Social Media Platforms Must Take Responsibility for Anti-Semitic Content | Opinion

Wednesday marked International Holocaust Remembrance Day—the first we've experienced amid a global shutdown brought on by a pandemic. But while increasing success of vaccination programs provide us much-needed hope against the coronavirus, the plague of anti-Semitism continues to challenge free societies around the world.

Throughout history, Jews have time and again been blamed for the evils of the world. Unfortunately, examples are all too plentiful. Especially in times of darkness, anti-Semitism spreads like wildfire and threatens Jewish lives.

Anti-Semitism is not preordained. It is propagated by real people and today it is on the rise. Under the guise of freedom of speech, social media platforms have allowed such falsehoods to multiply with few safeguards in place.

Recent displays of commitment by many world leaders, countries and organizations to counter anti-Semitism is a welcome first step. Yet other leaders who leverage their influence to inspire hate remain unchecked.

Iranian ayatollah Ali Khamenei is a leading broadcaster of anti-Semitic rhetoric. He posts daily on social media, slandering the Jewish people and declaring his aspirations to destroy the state of Israel. Since the outbreak of the pandemic, he has cynically correlated Israel with COVID-19. For example, he tweeted using the hashtag #COVID1948—a reference to the year of Israel's founding—joining 250,000 other tweets. These corrupting messages vilifying the Jewish people reach tens of millions of users.

Twitter has been asked multiple times to remove this dangerous content, but to no avail. The company has consistently defended Khamenei's right to peddle hatred on its site. It appears that Twitter is waiting for missiles to be launched, rather than taking preemptive action.

Twitter recently decided it could ban the accounts of global leaders—so why is it continuing to allow the supreme leader of Iran to spread his toxic incitement on its platform?

Ayatollah
Iran's Supreme Leader Ayatollah Ali Khamenei casts the first ballot in the 2016 elections for Parliament and the Assembly of Experts in Tehran, Iran (Photo by Scott Peterson) Getty

Anti-Semitism is thriving outside of Iran as well. Israel's Anti-Semitism Monitoring Center identified more than two million anti-Semitic posts in 2020 alone. In the United States, social media is utilized for the distribution of anti-Semitic conspiracies and ravings. The tragic attack on the Tree of Life Synagogue in Pittsburgh two years ago is a heartbreaking example of how lethal this hateful sentiment can be.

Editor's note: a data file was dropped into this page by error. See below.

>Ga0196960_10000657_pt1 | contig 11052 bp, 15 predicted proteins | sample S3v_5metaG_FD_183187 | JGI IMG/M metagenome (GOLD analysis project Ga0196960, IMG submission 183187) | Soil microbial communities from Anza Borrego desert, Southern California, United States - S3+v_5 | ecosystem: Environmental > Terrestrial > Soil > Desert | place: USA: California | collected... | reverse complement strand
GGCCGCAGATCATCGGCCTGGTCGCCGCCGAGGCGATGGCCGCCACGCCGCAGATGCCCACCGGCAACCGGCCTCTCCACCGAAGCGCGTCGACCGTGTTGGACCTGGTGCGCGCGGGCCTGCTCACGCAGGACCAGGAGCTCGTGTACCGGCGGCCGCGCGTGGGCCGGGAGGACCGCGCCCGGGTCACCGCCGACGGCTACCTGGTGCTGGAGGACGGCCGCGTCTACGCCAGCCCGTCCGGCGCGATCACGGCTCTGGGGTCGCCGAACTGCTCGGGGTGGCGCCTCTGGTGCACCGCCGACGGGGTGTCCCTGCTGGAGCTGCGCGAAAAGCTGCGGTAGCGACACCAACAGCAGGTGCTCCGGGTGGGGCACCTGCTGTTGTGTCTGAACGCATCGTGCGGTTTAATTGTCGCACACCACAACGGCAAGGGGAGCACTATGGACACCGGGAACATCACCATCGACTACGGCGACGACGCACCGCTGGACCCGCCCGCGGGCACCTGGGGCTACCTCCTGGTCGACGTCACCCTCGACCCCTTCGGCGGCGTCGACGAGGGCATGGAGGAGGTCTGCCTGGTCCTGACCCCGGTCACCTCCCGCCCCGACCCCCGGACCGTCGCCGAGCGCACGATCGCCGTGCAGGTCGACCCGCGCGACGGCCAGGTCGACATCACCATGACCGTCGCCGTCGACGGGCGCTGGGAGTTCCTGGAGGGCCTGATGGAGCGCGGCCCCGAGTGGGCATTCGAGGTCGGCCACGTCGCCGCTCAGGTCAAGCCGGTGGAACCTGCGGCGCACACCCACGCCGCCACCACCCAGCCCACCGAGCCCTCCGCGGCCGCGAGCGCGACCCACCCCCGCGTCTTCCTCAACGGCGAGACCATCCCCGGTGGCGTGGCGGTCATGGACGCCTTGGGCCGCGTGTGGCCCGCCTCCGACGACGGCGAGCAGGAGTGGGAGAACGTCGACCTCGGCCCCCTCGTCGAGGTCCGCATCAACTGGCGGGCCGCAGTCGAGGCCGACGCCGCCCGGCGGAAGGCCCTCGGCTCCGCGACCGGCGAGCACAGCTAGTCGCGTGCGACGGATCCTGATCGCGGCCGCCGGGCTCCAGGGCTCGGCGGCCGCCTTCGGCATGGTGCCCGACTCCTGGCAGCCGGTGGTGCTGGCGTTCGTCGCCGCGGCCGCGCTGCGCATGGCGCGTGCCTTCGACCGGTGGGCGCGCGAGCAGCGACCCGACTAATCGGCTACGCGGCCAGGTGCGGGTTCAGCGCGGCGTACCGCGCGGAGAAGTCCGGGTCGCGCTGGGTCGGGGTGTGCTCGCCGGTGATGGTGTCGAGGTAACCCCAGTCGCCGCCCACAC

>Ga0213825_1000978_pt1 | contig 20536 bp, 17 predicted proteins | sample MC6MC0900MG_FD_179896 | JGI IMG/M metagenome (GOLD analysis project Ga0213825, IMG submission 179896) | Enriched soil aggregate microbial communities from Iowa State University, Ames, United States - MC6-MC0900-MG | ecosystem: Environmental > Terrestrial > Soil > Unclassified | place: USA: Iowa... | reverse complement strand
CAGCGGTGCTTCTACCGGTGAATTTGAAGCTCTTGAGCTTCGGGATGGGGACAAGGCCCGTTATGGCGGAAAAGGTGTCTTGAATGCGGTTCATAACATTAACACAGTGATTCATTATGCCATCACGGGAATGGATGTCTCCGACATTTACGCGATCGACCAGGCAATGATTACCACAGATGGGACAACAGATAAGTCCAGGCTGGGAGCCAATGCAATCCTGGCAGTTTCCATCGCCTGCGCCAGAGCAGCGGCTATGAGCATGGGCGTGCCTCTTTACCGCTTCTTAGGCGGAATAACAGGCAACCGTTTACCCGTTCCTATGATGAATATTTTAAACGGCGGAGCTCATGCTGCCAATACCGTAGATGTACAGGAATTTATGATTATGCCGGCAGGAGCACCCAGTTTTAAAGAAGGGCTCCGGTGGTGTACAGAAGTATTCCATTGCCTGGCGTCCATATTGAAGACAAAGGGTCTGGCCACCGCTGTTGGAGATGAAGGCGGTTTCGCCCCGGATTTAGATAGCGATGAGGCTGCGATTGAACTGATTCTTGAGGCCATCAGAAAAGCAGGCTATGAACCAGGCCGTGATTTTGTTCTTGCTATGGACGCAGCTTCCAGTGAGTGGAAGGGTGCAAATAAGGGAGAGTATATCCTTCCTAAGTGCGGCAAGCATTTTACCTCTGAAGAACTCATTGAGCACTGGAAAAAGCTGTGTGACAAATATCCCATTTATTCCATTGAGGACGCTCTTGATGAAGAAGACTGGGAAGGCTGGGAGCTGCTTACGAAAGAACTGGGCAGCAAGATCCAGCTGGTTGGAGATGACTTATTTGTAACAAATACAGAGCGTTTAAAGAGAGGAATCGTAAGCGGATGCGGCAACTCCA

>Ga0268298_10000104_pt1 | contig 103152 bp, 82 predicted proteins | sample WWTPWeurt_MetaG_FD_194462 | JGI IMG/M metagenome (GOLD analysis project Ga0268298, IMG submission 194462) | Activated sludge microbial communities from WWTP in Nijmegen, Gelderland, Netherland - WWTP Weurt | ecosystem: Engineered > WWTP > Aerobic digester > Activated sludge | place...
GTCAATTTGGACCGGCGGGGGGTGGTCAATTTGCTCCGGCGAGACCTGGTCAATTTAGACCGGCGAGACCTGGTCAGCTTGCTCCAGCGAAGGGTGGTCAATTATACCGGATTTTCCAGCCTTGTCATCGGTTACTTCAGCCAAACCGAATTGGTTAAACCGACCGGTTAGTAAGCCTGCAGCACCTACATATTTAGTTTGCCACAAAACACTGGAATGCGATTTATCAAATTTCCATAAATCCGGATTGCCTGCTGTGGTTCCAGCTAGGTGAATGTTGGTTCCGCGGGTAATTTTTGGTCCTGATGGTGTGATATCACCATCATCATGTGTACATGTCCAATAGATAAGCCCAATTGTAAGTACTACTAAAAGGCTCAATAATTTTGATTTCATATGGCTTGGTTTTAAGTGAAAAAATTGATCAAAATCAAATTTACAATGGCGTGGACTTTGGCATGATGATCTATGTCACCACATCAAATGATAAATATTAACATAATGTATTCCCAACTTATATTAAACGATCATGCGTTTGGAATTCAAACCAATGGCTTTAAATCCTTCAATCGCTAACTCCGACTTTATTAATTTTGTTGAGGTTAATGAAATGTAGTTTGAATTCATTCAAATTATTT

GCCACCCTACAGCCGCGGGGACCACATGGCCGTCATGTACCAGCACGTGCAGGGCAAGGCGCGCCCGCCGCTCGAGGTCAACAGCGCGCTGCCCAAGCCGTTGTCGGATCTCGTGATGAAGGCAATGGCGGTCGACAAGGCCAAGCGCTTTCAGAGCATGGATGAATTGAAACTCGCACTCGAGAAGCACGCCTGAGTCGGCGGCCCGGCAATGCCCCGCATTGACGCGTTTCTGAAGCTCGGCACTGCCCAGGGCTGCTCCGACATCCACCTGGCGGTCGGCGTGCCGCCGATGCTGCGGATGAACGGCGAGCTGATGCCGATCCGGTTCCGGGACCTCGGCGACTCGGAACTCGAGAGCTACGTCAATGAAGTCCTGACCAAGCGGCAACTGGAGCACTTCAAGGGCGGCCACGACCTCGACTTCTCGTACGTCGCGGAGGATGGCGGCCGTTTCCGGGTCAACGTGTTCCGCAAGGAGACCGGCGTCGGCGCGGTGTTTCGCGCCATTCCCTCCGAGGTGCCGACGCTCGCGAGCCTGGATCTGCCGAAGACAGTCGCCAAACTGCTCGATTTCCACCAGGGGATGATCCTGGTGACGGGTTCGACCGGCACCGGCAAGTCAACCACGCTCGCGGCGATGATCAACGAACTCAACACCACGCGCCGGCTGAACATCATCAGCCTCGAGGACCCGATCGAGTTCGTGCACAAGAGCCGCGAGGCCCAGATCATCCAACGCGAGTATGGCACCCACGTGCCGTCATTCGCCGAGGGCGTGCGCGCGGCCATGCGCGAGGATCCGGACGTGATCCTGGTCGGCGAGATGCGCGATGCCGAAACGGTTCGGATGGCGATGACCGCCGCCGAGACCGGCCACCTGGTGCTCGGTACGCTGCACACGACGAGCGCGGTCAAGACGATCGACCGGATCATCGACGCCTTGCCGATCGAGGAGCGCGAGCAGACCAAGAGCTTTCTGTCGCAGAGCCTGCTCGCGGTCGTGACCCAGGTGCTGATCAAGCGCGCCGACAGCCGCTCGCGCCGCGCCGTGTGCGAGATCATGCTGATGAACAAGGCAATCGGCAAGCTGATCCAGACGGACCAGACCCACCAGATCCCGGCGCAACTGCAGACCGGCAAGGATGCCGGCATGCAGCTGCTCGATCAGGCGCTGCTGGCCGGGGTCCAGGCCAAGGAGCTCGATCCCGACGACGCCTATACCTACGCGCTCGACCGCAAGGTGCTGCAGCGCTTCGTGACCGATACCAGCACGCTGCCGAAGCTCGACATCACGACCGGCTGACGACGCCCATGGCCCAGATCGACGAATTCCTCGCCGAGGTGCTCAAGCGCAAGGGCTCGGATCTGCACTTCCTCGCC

The internet has undoubtedly become the primary platform for the dissemination of anti-Semitism. Twitter and other social media platforms must recognize their immense influence. Their haphazard moderation decisions create the sense that their policies are arbitrary and even politically motivated. This stance of non-action emboldens those who disseminate hatred.

It is time for social media giants to define explicit guidelines and commit to enforcing them. Rules that detail acceptable speech must be put in place. Freedom of expression cannot come at the cost of endangering Jewish communities.

International Holocaust Remembrance Day is a painful reminder of the power words have to provoke violence. It teaches that we can never disregard the real-world consequences of threatening rhetoric.

Today there is a broad and growing coalition promoting tolerance and acceptance. Now, it is our collective duty to advocate for change. Despite the significant strides we have already made, much more is left to achieve.

Together we must call upon Twitter and other social media platforms to take full responsibility. Clear policies barring hate speech must be established and applied. Social media platforms are obligated to be proactive partners, rid their platforms of anti-Semitism and other forms of bigotry and prevent future incitement.

As we mourn the six million innocent souls who perished at the hands of the Nazis, we are reminded that we must speak out. We cannot wait for another tragedy to occur before we take initiative. We cannot allow history to repeat itself. Never again.

Omer Yankelevich was elected to the Knesset as part of the Blue and White alliance in the September 2019 and March 2020 elections. In the 35th government of Israel, Yankelevich was named Minister of Diaspora Affairs, becoming the first-ever Haredi woman cabinet minister.

The views expressed in this article are the writer's own.